In order to allow carts to pass from the front building in Michaelis Strasse into the storage area and on into Waage Gasse, two large passage gates were cut into the east and north facades. The Torah recess in the east wall was probably destroyed at this time. The synagogue was used as a storehouse nearly without changes over the next 500 years. Even today, a few grains of corn and husks behind the new panes of glass in the lancet windows in the west facade bear witness to this past.
From the middle of the 19th century, the former synagogue was used mainly for catering purposes. Firstly, a dance hall was built on the first floor, where the luxurious decor, with stucco figures and coloured paintwork, has been largely preserved. The upper wooden ceiling of the storeroom was removed and replaced by galleries all round.
The kitchen was housed in the ground floor, with a restaurant added later. There were also two bowling alleys - one on the ground floor and another in the cellar. These were used both by the Old and the New Feuerkugel - the two inns on the Fish Market and in Michaelis Strasse.
After 1990: Discovery and rescue
It was known, from medieval descriptions, that in the time before 1349, the synagogue of the Erfurt Jewish community had been located in the courtyard area between the Fish Market, Michaelis Strasse and Waage Gasse. However, for a long time it was unclear how much of the original substance of the building still existed. Following the countless alterations, extensions and installations, the original shape of the synagogue had become almost unrecognisable.
In the late 1980s, the Institute for the Preservation of Monuments make some initial attempts to document and evaluate the parts of the building that still survived. But it was only with the building investigations carried out by the Free Institute for Building Research and Documentation led by Elmar Altwasser that a clearer picture began to emerge. In somewhat adventurous conditions, having abseiled down a narrow gap between the synagogue and the neighbouring house, the researcher discovered the west facade with its lancet windows and window rosette. This discovery proved that the Old Synagogue, built to the most superb standard, had been almost completely preserved. The particular significance of the building was revealed piece by piece.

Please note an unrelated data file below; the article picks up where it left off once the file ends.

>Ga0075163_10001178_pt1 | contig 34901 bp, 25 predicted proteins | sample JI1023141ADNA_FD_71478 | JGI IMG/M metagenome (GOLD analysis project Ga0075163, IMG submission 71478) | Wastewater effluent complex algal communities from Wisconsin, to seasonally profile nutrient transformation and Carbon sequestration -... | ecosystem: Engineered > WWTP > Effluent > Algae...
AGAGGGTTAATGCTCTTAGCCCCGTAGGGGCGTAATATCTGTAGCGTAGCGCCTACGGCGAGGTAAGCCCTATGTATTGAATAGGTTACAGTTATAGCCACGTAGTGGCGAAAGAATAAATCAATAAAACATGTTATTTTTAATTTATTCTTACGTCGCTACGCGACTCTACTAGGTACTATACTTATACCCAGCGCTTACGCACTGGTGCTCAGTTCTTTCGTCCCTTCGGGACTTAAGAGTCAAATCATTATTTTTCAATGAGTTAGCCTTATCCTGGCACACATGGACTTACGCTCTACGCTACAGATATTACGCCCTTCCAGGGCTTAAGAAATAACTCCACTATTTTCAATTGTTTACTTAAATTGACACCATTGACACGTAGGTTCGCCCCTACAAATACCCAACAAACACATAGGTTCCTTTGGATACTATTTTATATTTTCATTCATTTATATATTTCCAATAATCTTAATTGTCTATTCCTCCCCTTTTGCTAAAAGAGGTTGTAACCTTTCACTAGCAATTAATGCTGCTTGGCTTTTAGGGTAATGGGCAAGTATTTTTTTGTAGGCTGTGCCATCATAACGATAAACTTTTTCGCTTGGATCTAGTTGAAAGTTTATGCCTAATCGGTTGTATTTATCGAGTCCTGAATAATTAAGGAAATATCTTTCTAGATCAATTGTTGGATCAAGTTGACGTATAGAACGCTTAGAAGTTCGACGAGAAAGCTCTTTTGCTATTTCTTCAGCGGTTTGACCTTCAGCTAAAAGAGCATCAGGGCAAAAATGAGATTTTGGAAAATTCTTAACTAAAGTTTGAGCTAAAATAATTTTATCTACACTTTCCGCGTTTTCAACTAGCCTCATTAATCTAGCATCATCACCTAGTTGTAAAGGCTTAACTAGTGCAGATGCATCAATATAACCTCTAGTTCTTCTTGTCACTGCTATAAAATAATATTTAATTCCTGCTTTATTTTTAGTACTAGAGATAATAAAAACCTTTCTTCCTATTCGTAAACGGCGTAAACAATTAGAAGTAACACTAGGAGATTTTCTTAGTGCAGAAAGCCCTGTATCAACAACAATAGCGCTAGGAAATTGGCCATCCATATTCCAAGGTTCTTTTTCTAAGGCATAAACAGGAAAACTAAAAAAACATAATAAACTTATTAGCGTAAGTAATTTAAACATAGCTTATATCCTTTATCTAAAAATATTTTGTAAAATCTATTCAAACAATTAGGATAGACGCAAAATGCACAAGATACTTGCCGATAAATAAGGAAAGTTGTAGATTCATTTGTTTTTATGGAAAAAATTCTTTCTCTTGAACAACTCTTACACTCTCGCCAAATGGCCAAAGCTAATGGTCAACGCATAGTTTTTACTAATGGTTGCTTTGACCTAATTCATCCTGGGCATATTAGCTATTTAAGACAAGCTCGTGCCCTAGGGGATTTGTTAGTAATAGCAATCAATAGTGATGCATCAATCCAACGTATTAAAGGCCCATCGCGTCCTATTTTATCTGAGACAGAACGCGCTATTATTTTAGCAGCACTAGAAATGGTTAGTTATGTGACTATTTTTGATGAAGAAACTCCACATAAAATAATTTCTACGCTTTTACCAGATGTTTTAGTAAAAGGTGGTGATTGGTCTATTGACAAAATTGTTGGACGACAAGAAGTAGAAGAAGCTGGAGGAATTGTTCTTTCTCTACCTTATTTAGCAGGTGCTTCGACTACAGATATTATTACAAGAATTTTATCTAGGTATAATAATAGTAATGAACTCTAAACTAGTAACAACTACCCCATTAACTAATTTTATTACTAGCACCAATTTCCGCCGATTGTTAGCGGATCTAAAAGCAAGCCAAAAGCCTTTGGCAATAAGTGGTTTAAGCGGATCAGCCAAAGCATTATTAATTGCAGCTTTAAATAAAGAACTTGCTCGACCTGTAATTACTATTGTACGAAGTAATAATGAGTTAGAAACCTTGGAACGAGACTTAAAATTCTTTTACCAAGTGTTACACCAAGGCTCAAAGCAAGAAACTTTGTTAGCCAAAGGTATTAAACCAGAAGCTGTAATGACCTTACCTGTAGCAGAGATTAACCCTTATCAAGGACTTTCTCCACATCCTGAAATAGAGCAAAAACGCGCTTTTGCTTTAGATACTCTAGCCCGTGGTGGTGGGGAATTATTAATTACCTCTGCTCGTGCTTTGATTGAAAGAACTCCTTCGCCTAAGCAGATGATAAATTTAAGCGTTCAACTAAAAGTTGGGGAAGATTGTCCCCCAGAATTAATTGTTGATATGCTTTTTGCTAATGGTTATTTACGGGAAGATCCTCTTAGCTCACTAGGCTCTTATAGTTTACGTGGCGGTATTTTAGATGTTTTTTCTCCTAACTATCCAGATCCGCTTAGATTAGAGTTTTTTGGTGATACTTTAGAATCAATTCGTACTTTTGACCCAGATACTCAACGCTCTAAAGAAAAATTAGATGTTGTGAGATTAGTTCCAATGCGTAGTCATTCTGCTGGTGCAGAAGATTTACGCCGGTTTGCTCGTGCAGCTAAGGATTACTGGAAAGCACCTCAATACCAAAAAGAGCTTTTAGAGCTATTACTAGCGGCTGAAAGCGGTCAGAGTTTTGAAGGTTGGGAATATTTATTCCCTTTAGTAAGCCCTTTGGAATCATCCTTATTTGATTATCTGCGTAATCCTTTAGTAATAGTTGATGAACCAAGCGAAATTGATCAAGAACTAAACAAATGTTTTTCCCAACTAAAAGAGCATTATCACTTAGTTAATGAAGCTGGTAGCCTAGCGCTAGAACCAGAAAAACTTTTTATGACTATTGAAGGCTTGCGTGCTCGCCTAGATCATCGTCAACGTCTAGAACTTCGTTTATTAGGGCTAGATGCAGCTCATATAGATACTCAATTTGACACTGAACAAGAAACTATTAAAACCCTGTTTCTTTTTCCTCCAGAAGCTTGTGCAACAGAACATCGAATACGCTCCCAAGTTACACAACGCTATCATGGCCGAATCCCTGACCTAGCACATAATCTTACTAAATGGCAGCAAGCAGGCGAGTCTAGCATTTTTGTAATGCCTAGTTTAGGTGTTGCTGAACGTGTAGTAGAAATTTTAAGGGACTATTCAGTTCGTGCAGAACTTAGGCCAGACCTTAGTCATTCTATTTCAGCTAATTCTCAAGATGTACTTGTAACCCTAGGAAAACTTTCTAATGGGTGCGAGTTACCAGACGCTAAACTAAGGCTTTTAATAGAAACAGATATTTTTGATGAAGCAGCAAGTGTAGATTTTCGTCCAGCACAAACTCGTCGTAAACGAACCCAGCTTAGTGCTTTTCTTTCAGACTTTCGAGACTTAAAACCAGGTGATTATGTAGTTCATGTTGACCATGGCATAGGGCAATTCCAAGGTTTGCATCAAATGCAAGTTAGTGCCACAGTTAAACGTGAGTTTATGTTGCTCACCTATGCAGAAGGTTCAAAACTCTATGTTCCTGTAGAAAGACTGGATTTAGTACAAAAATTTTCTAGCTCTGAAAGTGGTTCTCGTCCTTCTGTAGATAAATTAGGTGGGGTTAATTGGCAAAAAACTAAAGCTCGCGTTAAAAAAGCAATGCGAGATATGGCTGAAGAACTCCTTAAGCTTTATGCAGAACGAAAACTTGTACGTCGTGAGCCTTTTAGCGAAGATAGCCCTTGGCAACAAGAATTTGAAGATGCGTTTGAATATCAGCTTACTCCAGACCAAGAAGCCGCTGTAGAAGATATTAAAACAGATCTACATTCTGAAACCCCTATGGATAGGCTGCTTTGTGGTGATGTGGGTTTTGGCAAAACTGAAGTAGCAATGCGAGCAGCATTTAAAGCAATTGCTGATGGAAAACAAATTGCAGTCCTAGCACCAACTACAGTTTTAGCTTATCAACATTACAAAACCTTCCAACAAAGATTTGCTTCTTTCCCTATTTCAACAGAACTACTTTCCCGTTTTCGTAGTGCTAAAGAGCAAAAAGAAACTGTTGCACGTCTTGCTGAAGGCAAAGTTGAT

At this time, the synagogue was in a lamentable state. Because of its use as a storehouse and restaurant along with decades of neglect, the building was in acute danger of collapse. But the new owner, who had acquired the synagogue and complete building complex back in 1990 from the trustees, Treuhand Liegenschaftsgesellschaft, and who wanted to set up a brewery and large restaurant there, had made no attempt to carry out refurbishments. Only the most severe damage to the roof had been repaired, as part of the Thuringian Emergency Protection Programme.
Because of the clearly unique nature of the building, the City of Erfurt tried to save the synagogue and to ensure that it was used appropriately. After difficult negotiations, the City succeeded in buying the synagogue in 1998. There was now nothing to stand in the way of a comprehensive investigation. The building was then sensitively refurbished.
1999-2009: Refurbishment und plans for a museumThe particular history of the Old Synagogue meant that a particularly sensitive refurbishment was required. The building had been changed in many ways in the centuries since it had ceased to be a place of worship. These later alterations had completely concealed the original appearance of the synagogue, but they also, to a certain extent, saved its life: they meant that the Old Synagogue was not recognised as such - and therefore undamaged - during the Third Reich.
For this reason too, it was decided to retain many of these traces during the refurbishment. The extensive work carried out around the floor, ceilings and roof would in any case have made it very difficult to restore the building to its original state. And so efforts were limited to removing modern fittings in the hall and the ground floor in order to retain these two large rooms. To reveal the building as a synagogue on the outside, many unattractive extensions and secondary buildings were also removed.
When considering the future use of the Old Synagogue, an idea was born which has gradually been taking shape since 2003: the establishment of a museum commemorating the culture and history of Erfurt's Jewish community in the Middle Ages. A number of unusual artefacts supplementing the documentation of the building's history as the oldest synagogue in Central Europe preserved with roof come from Erfurt. They will be housed in the future Museum in the Old Synagogue from 2009, and will, in their totality, throw light on the history of the Erfurt community, which was of outstanding significance in Europe in the Middle Ages.